President Joe Biden delivered his State of the Union address on March 1, 2022. He clearly announced his intention to “set higher standards for care homes” to “ensure your loved ones receive the care they deserve and expect.”
President Biden focused on four key goals related to long-term care facilities and providers:
- Set a new minimum staffing quota to protect residents
- Reduce room overcrowding
- Strengthen Value Based Compensation (“VBP”) to ensure taxpayers pay for quality care
- Reinforce protection against unnecessary medications and treatments
The Centers for Medicare & Medicaid Services (“CMS”) has released new and updated guidance and requirements to advance President Biden’s goals. This column focuses on two of those objections: overcrowded rooms and unnecessary medications and treatments.
Reduce room overcrowding
In CMS’ Revised Long-Term Care Surveyor Guidance, issued June 29, 2022, the agency asked providers to consider changes to their physical environment to allow for maximum double occupancy in each room. In addition, CMS encouraged facilities to explore ways to provide more single rooms for residents.
CMS explained several benefits of limiting rooms to double or single occupancy, including:
- Increased privacy for residents for daily activities such as dressing and visiting friends and family (§483.10(h)).
- Promoting a livable environment (§483.10(i)).
- Improving infection control and prevention by reducing the risks associated with multiple residents in the same room and facilitating the isolation or quarantine of infectious residents.
While families can certainly be happy with this recommendation, there are obvious concerns about a facility’s ability to make such a change.
Changes in the physical environment would require physical facility changes if facilities intended to maintain current occupancy levels. Otherwise, more single rooms without expanding the physical facility will require an adjustment in resources, a reduction in occupancy, and as a result, the facility’s revenue will decrease, taking away other residents’ resources. Any drop in sales in an industry already facing higher costs for labor, materials and other expenses will almost certainly impact the quality of care.
Reinforce protection against unnecessary medications and treatments
The updates also include improvements to the CMS guidelines for mental health and substance use disorders and build on the agency’s behavioral health strategy to better meet the unique needs of residents of LTC facilities with mental health and substance use problems. CMS has also clarified the minimum level of knowledge and skills required of the facility’s staff to ensure that policies and practices do not conflict with residents’ rights or other attendance requirements.
In recently announced updated eligibility rules, CMS addresses the unnecessary use of non-psychotropic medications and antipsychotics and advocates gradual dose reductions for residents who may have entered the facility with such medications. CMS further addresses the rights and available services for residents with mental health needs, including an emphasis on situations where physicians or facilities may have misdiagnosed or miscoded a resident.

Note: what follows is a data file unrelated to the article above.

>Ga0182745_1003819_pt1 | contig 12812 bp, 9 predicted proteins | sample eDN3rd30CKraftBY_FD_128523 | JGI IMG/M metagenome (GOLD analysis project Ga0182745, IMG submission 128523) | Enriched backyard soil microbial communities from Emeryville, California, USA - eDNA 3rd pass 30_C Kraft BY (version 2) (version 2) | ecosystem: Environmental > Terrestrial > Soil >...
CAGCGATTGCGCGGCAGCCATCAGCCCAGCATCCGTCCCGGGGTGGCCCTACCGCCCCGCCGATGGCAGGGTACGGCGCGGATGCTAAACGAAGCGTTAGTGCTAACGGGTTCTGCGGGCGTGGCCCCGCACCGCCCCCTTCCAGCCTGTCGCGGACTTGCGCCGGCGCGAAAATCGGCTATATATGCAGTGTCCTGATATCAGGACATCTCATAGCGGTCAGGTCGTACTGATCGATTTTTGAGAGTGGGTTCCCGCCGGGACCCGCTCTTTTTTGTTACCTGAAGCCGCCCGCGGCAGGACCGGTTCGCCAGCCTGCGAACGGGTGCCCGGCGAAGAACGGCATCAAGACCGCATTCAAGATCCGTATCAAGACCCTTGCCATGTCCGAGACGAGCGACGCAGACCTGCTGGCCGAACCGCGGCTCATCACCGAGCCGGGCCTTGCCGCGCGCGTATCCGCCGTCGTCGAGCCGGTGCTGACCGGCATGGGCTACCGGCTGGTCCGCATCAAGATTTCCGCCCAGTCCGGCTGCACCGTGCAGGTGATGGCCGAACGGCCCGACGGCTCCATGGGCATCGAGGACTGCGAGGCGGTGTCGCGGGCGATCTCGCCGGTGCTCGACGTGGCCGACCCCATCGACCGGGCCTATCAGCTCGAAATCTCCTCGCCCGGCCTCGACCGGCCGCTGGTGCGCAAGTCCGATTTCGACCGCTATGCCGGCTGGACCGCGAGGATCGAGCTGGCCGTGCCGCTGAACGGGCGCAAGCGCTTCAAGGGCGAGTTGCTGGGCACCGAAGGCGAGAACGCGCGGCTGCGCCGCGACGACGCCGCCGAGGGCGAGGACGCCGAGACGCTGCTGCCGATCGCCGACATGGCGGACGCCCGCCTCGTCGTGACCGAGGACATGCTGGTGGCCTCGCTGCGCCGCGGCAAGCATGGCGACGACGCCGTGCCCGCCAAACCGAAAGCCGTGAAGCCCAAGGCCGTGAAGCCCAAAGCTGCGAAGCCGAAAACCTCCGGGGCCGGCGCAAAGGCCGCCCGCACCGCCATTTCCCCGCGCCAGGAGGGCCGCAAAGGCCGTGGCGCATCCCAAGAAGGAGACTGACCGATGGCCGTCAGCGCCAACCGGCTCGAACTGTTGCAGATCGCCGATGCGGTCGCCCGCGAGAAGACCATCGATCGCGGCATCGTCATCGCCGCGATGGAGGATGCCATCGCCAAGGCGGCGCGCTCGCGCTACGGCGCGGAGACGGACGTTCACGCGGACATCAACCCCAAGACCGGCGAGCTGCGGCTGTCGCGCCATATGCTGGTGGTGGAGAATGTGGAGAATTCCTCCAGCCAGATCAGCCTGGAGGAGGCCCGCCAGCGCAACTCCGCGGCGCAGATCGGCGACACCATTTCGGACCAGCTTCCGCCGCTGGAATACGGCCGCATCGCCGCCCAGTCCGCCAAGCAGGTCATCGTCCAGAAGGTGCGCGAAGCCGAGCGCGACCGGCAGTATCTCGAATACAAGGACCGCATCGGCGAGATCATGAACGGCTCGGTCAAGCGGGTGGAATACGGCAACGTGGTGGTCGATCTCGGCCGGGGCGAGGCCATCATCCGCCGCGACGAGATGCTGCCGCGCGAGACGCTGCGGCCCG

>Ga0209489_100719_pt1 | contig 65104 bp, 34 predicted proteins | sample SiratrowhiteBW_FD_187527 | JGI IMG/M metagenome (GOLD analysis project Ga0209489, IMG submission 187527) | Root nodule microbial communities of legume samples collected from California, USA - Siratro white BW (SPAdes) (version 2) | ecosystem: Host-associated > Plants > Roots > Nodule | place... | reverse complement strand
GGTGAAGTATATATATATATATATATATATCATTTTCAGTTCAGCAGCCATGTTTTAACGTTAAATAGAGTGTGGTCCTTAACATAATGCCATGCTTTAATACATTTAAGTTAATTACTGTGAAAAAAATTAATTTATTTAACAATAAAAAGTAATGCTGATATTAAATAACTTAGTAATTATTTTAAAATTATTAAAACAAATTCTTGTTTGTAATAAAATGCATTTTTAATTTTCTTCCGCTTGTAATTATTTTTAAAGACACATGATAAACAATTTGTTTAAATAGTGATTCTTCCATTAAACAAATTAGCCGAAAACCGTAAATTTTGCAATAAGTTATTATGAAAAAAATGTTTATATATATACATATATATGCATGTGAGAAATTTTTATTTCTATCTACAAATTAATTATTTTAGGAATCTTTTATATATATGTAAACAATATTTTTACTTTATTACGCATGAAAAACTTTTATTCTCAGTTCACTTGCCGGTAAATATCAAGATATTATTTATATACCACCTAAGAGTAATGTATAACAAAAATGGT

Specifically, in the updated Expert Guide, CMS notes that CMS is aware of situations where physicians may have misdiagnosed residents with a condition for which antipsychotics are an approved use (e.g., new diagnosis of schizophrenia), which then the resident of Remaining Antipsychotic Quality Measure.
For these situations, CMS advises that this practice may require referrals by the facility and/or the survey team to state medical boards or nursing boards. Therefore, facilities and their staff must be on high alert that surveyors pay special attention to these practices.
A factsheet on the new and updated guidance on the health and safety of care home residents is available on the CMS website.
The online SOM will be updated on or after October 24, 2022 when these changes become effective. With these ongoing changes and updates to an already heavily regulated industry, there are certainly many questions. It is recommended that the management of the long-term care facility work closely with the legal counsel to interpret these updates and regulations and ensure compliance.
Angela Rinehart is Associate Lawyer in the Health Care and Litigation groups of Stoll, Keenon, Ogden (SKO). She joined the firm in 2022 following the merger with Katz Korin Cunningham PC. Contact them at [email protected].
Norris Cunningham is a member of the Indianapolis office of Stoll, Keenon, Ogden (SKO) and specializes in healthcare. He co-founded Katz Korin Cunningham PC which merged with SKO in 2022. Contact him at [email protected].
The opinions expressed in McKnight’s Long-Term Care News guest articles are those of the author and not necessarily those of McKnight’s Long-Term Care News or its editors.